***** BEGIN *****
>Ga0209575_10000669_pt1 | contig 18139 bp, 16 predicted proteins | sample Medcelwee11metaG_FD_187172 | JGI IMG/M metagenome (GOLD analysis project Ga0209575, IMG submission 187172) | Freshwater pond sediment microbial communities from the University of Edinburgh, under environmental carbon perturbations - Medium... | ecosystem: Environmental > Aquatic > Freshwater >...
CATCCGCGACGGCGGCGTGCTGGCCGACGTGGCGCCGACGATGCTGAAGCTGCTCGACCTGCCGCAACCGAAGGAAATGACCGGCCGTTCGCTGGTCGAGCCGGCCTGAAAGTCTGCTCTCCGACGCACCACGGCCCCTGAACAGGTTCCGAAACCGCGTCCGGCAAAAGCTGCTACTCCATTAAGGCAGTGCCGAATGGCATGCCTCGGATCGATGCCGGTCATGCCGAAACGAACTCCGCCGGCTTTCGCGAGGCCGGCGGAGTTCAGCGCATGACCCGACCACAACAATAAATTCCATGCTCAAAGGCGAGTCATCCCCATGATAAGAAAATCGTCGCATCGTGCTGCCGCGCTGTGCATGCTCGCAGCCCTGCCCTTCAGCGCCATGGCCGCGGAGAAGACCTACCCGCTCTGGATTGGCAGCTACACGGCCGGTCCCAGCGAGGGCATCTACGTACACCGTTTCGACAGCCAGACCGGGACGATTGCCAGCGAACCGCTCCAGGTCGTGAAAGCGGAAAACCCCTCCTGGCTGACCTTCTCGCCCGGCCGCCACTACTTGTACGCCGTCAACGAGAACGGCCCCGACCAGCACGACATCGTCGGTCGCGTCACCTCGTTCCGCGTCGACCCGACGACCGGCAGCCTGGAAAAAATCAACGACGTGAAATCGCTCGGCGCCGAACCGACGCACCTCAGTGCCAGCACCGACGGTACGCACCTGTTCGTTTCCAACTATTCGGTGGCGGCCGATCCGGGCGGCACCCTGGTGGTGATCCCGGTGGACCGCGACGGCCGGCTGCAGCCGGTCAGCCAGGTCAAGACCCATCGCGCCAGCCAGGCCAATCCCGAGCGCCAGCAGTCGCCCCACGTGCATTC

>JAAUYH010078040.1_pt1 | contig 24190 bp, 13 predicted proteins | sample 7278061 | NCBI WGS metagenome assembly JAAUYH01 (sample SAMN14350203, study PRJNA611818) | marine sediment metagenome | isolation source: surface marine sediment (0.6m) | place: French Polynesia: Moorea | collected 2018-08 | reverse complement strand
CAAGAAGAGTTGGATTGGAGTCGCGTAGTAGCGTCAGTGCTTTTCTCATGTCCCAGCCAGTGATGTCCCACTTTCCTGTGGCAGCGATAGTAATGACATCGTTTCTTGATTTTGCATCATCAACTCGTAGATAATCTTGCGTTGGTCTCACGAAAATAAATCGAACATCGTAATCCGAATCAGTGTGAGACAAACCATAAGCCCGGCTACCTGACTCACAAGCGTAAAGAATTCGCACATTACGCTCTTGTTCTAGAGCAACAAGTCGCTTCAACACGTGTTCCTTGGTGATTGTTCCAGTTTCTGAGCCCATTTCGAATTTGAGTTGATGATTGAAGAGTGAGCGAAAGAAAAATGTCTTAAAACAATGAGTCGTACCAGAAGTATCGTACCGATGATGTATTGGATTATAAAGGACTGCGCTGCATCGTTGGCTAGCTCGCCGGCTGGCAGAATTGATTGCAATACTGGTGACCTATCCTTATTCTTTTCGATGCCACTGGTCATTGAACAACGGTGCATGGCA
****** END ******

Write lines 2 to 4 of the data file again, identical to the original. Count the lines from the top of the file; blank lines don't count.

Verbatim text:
CATCCGCGACGGCGGCGTGCTGGCCGACGTGGCGCCGACGATGCTGAAGCTGCTCGACCTGCCGCAACCGAAGGAAATGACCGGCCGTTCGCTGGTCGAGCCGGCCTGAAAGTCTGCTCTCCGACGCACCACGGCCCCTGAACAGGTTCCGAAACCGCGTCCGGCAAAAGCTGCTACTCCATTAAGGCAGTGCCGAATGGCATGCCTCGGATCGATGCCGGTCATGCCGAAACGAACTCCGCCGGCTTTCGCGAGGCCGGCGGAGTTCAGCGCATGACCCGACCACAACAATAAATTCCATGCTCAAAGGCGAGTCATCCCCATGATAAGAAAATCGTCGCATCGTGCTGCCGCGCTGTGCATGCTCGCAGCCCTGCCCTTCAGCGCCATGGCCGCGGAGAAGACCTACCCGCTCTGGATTGGCAGCTACACGGCCGGTCCCAGCGAGGGCATCTACGTACACCGTTTCGACAGCCAGACCGGGACGATTGCCAGCGAACCGCTCCAGGTCGTGAAAGCGGAAAACCCCTCCTGGCTGACCTTCTCGCCCGGCCGCCACTACTTGTACGCCGTCAACGAGAACGGCCCCGACCAGCACGACATCGTCGGTCGCGTCACCTCGTTCCGCGTCGACCCGACGACCGGCAGCCTGGAAAAAATCAACGACGTGAAATCGCTCGGCGCCGAACCGACGCACCTCAGTGCCAGCACCGACGGTACGCACCTGTTCGTTTCCAACTATTCGGTGGCGGCCGATCCGGGCGGCACCCTGGTGGTGATCCCGGTGGACCGCGACGGCCGGCTGCAGCCGGTCAGCCAGGTCAAGACCCATCGCGCCAGCCAGGCCAATCCCGAGCGCCAGCAGTCGCCCCACGTGCATTC

>JAAUYH010078040.1_pt1 | contig 24190 bp, 13 predicted proteins | sample 7278061 | NCBI WGS metagenome assembly JAAUYH01 (sample SAMN14350203, study PRJNA611818) | marine sediment metagenome | isolation source: surface marine sediment (0.6m) | place: French Polynesia: Moorea | collected 2018-08 | reverse complement strand
CAAGAAGAGTTGGATTGGAGTCGCGTAGTAGCGTCAGTGCTTTTCTCATGTCCCAGCCAGTGATGTCCCACTTTCCTGTGGCAGCGATAGTAATGACATCGTTTCTTGATTTTGCATCATCAACTCGTAGATAATCTTGCGTTGGTCTCACGAAAATAAATCGAACATCGTAATCCGAATCAGTGTGAGACAAACCATAAGCCCGGCTACCTGACTCACAAGCGTAAAGAATTCGCACATTACGCTCTTGTTCTAGAGCAACAAGTCGCTTCAACACGTGTTCCTTGGTGATTGTTCCAGTTTCTGAGCCCATTTCGAATTTGAGTTGATGATTGAAGAGTGAGCGAAAGAAAAATGTCTTAAAACAATGAGTCGTACCAGAAGTATCGTACCGATGATGTATTGGATTATAAAGGACTGCGCTGCATCGTTGGCTAGCTCGCCGGCTGGCAGAATTGATTGCAATACTGGTGACCTATCCTTATTCTTTTCGATGCCACTGGTCATTGAACAACGGTGCATGGCA